Published: Nov. 23, 2011
Updated: Nov. 23, 2011
Lisa Tolnitch, MD, of Duke Cancer Institute answers questions about breast cancer.
Can calcifications in the breast turn into cancer?
Calcifications on mammography do not themselves turn into cancer. They can be a marker especially in certain patterns of an evolving cancer.
Worrisome features are pleomorphic calcifications (different sizes and shapes in a group), branching forms (following the branches of a milk duct), or casting calcifications. Those features usually require a biopsy under mammogram guidance with a core needle.
Mastectomy is an option for surgical treatment. If a tumor is small, less than 4 centimeters, and does not have locally advanced features such as skin involvement, a patient can have a lumpectomy with the same survival as mastectomy. Most patients are equally good candidates for both procedures.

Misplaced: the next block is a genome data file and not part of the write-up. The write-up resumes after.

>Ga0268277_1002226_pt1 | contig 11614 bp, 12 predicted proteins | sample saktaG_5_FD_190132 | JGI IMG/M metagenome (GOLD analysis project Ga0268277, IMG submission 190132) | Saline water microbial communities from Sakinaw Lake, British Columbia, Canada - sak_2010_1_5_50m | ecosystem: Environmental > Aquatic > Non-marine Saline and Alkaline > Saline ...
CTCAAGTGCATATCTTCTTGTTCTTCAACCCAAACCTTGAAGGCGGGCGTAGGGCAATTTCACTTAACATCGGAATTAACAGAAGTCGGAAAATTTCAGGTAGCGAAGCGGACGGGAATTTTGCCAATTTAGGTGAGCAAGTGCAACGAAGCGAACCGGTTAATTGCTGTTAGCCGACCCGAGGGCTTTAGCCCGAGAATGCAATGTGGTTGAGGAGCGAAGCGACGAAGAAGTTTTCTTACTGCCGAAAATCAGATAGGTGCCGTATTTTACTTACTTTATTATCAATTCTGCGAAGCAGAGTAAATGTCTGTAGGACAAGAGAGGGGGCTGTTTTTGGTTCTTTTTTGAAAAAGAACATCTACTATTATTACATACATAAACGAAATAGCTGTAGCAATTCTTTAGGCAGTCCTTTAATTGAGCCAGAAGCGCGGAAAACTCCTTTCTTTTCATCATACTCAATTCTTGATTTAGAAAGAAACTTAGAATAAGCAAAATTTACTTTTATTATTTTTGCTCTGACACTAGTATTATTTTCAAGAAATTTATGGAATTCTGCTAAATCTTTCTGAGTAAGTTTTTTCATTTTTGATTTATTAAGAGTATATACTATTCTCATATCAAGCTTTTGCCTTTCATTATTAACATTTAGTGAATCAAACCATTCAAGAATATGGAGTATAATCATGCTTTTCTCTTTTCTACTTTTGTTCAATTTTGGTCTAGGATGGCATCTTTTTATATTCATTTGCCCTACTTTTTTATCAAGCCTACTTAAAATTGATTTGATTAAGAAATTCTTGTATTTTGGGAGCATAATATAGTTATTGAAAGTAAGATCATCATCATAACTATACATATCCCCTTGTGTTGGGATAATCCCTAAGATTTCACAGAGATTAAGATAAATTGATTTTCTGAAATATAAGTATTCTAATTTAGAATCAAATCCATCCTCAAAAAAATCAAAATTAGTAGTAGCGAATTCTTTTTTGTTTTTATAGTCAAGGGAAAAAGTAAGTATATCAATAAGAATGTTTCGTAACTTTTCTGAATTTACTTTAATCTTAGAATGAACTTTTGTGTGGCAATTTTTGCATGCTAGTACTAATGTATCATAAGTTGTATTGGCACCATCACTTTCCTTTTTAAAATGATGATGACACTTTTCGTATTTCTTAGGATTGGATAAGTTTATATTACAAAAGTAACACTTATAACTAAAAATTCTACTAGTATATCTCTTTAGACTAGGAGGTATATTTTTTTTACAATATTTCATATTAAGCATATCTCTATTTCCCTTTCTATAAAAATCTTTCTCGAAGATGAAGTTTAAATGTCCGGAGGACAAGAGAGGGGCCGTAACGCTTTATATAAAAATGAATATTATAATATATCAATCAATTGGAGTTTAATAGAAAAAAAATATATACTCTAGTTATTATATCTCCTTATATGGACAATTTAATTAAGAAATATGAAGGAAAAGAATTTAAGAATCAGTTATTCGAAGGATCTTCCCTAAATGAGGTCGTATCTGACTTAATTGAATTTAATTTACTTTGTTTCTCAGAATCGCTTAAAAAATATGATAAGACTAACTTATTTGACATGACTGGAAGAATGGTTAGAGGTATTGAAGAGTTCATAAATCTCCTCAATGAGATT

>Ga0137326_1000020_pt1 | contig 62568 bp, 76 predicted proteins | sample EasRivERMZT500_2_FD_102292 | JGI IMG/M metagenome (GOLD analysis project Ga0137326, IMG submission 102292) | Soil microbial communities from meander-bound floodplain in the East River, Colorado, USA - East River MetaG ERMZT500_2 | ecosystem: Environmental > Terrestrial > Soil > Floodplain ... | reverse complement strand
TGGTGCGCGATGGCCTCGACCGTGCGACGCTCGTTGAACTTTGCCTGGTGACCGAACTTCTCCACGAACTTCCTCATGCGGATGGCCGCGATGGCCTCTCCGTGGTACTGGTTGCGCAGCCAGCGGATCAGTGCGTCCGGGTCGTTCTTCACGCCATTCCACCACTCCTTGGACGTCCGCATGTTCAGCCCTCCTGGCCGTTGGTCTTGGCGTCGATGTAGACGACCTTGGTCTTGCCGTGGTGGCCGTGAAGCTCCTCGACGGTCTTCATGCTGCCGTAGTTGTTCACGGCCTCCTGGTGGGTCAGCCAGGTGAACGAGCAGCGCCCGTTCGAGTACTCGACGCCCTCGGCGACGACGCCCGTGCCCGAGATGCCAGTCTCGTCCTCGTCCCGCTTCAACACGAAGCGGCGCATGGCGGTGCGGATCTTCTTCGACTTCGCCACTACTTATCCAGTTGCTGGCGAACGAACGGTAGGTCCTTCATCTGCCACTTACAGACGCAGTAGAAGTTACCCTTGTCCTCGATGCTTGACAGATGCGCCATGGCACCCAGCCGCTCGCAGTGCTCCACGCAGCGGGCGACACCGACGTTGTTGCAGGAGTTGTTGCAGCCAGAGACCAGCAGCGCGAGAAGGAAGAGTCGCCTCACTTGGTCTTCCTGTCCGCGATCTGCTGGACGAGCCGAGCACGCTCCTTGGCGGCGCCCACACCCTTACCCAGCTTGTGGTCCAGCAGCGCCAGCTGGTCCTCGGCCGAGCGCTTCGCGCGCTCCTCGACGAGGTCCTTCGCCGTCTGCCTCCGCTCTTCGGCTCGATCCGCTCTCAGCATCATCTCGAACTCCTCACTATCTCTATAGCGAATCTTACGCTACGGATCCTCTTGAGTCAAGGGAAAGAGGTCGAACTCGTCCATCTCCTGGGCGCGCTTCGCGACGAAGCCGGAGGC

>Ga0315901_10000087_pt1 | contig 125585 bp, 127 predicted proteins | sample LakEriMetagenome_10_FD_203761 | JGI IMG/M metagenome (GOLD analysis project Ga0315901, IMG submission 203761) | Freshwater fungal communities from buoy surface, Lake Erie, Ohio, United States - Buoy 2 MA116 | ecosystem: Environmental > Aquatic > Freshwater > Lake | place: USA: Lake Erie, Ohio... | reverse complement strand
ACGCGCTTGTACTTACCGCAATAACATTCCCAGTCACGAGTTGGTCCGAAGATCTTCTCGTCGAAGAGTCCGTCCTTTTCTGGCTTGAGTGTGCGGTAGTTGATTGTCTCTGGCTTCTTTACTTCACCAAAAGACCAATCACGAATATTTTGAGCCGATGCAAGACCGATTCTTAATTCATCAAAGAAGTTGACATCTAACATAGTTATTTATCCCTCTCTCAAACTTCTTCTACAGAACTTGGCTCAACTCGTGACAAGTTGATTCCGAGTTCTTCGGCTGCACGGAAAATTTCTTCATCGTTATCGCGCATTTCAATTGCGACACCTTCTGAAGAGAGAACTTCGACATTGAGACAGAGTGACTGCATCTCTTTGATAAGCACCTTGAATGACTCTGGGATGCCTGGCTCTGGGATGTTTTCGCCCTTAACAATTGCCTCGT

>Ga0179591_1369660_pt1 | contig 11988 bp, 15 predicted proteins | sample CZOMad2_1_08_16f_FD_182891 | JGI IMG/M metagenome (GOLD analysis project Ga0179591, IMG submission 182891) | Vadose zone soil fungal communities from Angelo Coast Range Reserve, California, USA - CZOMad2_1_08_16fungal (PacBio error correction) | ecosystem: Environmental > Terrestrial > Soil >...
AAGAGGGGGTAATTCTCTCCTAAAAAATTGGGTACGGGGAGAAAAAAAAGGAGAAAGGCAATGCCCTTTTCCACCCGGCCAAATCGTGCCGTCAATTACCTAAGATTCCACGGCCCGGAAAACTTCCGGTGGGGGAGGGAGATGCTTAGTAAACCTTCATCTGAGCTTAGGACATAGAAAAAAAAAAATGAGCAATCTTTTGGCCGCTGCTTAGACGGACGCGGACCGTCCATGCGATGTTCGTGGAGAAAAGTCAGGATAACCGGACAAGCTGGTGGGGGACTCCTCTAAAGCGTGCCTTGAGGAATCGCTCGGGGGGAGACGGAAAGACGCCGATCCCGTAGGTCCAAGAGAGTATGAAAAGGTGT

After a lumpectomy the breast should look very similar to how it started in shape and size. There can be some loss of contour or fullness where the tumor was and after radiation, which causes some retraction. This is variable from patient to patient as everyone heals differently.
Mammography can prevent cancer deaths by picking up tumors when they are small or present at an early stage. The survival rate for women who have regular screening mammograms with a diagnosis of cancer exceeds 90 percent.
Dense breasts are at slightly more risk for cancer. In some states radiologists are required to give a density score on mammography.
In general, all women have dense breasts when they are young and most become fatty replaced with age.